Recently, I was stuck in front of a television that was showing a nature program.  Every few minutes, it was advertisement time.  Because this was early November and Medicare beneficiaries can change their Medicare plans at this time of year, almost all of the ads were devoted to that subject.  Each featured some well-known performer who urged me to call immediately to see if I was eligible for a Medicare Advantage plan that offered more benefits than traditional Medicare and might even pay me to join.  For those keeping score, this sounds almost too good to be true.  As usual, it is too good to be true.

Medicare cards - Medicare Interactive

Medicare is a health care program created by Congress and operated by the federal government.  It has a set of clearly defined benefits and a clearly defined appeal process, if a beneficiary believes that he or she has been improperly denied a benefit to which they are entitled.  Beneficiaries have a lot of freedom under traditional Medicare, including the freedom to pick any doctor they choose, who is willing to accept Medicare patients, and the freedom to visit a specialist whenever they believe it is necessary.

By contrast, Medicare Advantage programs are run by private companies looking to make a profit.  These private companies are paid by Medicare for each beneficiary they sign up.  The amounts the companies receive is based on a bidding process and depends on where the beneficiary lives.  The companies provide certain medical care for the beneficiaries they sign up and keep any money left over after paying for the care.  As an inducement to Medicare beneficiaries to sign up, the companies usually offer more benefits than regular Medicare.  The benefits offered also may be affected by where the beneficiary lives.

So how can a Medicare Advantage company make any money, if it has to pay for the care its beneficiaries need?  The answer is that the Medicare Advantage company provides “managed care.”  This means that, unlike regular Medicare, a beneficiary cannot just choose any doctor he or she wants.  The Medicare Advantage company will usually have contracted with certain doctors and hospitals to be in a network and will require its beneficiaries to go to the network doctors and hospitals or pay out of their own pockets.  The Medicare Advantage company will usually limit access to specialists by requiring that a primary care physician in its network refer beneficiaries to specialists before the beneficiary can visit the specialist.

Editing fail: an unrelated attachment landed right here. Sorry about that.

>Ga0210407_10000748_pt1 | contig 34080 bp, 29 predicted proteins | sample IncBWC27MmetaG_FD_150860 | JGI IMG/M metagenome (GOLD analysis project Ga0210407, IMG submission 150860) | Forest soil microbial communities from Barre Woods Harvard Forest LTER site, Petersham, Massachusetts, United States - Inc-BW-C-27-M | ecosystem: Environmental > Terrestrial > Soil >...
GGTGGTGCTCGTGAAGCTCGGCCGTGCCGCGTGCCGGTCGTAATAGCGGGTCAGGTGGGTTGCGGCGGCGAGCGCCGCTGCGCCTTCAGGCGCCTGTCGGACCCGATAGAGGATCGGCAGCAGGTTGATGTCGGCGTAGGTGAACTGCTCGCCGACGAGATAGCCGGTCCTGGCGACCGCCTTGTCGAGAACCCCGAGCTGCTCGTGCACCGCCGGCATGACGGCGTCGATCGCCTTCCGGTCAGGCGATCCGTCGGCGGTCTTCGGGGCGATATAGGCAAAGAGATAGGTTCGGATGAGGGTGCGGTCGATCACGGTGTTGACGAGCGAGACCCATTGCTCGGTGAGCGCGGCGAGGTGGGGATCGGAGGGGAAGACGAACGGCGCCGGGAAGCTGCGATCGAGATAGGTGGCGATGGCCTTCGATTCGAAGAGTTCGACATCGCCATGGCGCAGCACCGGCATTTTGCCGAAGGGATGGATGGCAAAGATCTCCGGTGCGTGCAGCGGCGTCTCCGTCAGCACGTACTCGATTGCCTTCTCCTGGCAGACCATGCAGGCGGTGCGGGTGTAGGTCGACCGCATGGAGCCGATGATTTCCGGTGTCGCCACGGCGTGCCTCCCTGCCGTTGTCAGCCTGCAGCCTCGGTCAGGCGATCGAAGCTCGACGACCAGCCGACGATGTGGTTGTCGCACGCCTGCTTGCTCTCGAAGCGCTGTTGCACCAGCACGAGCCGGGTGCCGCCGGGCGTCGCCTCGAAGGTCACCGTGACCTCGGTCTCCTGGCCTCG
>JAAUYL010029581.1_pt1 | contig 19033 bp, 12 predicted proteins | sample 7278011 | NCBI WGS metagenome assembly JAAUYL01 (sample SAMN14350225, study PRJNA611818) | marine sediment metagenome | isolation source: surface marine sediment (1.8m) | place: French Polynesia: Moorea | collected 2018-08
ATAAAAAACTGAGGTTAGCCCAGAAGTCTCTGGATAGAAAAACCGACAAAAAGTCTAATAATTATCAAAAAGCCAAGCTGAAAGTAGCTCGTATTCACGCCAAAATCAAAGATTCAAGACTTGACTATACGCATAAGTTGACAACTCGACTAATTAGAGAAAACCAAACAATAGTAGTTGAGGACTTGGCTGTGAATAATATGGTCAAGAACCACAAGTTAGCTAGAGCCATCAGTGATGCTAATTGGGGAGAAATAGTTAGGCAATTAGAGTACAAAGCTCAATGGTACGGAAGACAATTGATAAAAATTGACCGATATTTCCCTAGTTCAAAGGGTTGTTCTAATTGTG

These are just some of the ways in which a Medicare Advantage plan keeps down the medical expenses of its beneficiaries.  Its actuaries have carefully determined how much it is going to cost the company to offer the benefits it does.  The company then spells out what it will and won’t cover in a contract with the beneficiary called the plan document.  The company then rigorously follows that plan language.  If it is not covered, you don’t get it, regardless of how badly you need it or think you need it.  The company also controls the appeal process for beneficiaries, who think the company was wrong to deny them a certain procedure or a certain benefit.  There is no outside appeal.  The company may review its decision, but it is the company that is doing the review and not some independent reviewer.  The more care the company pays for, the less money it makes, so the company has to keep the care provided to the minimum required by the plan document.

After over 45 years of practicing law, I have read a lot of contracts.  The Medicare Advantage plan documents are complicated, even for me.  As a practicing lawyer, I understand how important it is to know what you are agreeing to when you sign up for a Medicare Advantage plan.  You are giving up some rights in order to get some additional benefits.  Maybe it is a good deal for you, but maybe it isn’t.  As in every other aspect of life, there is no free lunch.  No one is going to give you extra benefits without exacting a price.  However, after 45 years of practicing law, I also know how few people will actually read the long and complicated plan document detailing what they will get from the Medicare Advantage plan and what they will not.  The vast majority of people will not read the plan document until they have been denied some care and by then it is too late.

This is by no means a criticism of Medicare Advantage plans in general.  Instead, this is is a warning to Medicare beneficiaries to look before you leap.  Read the plan documents before you sign up, not after you have been denied a benefit you thought you were going to receive.  A Medicare Advantage plan may be just right for you or it may be a nightmare.  Only you can decide.

The post Hey, Medicare Beneficiaries, There Is No Free Lunch! first appeared on Sandweg & Ager PC.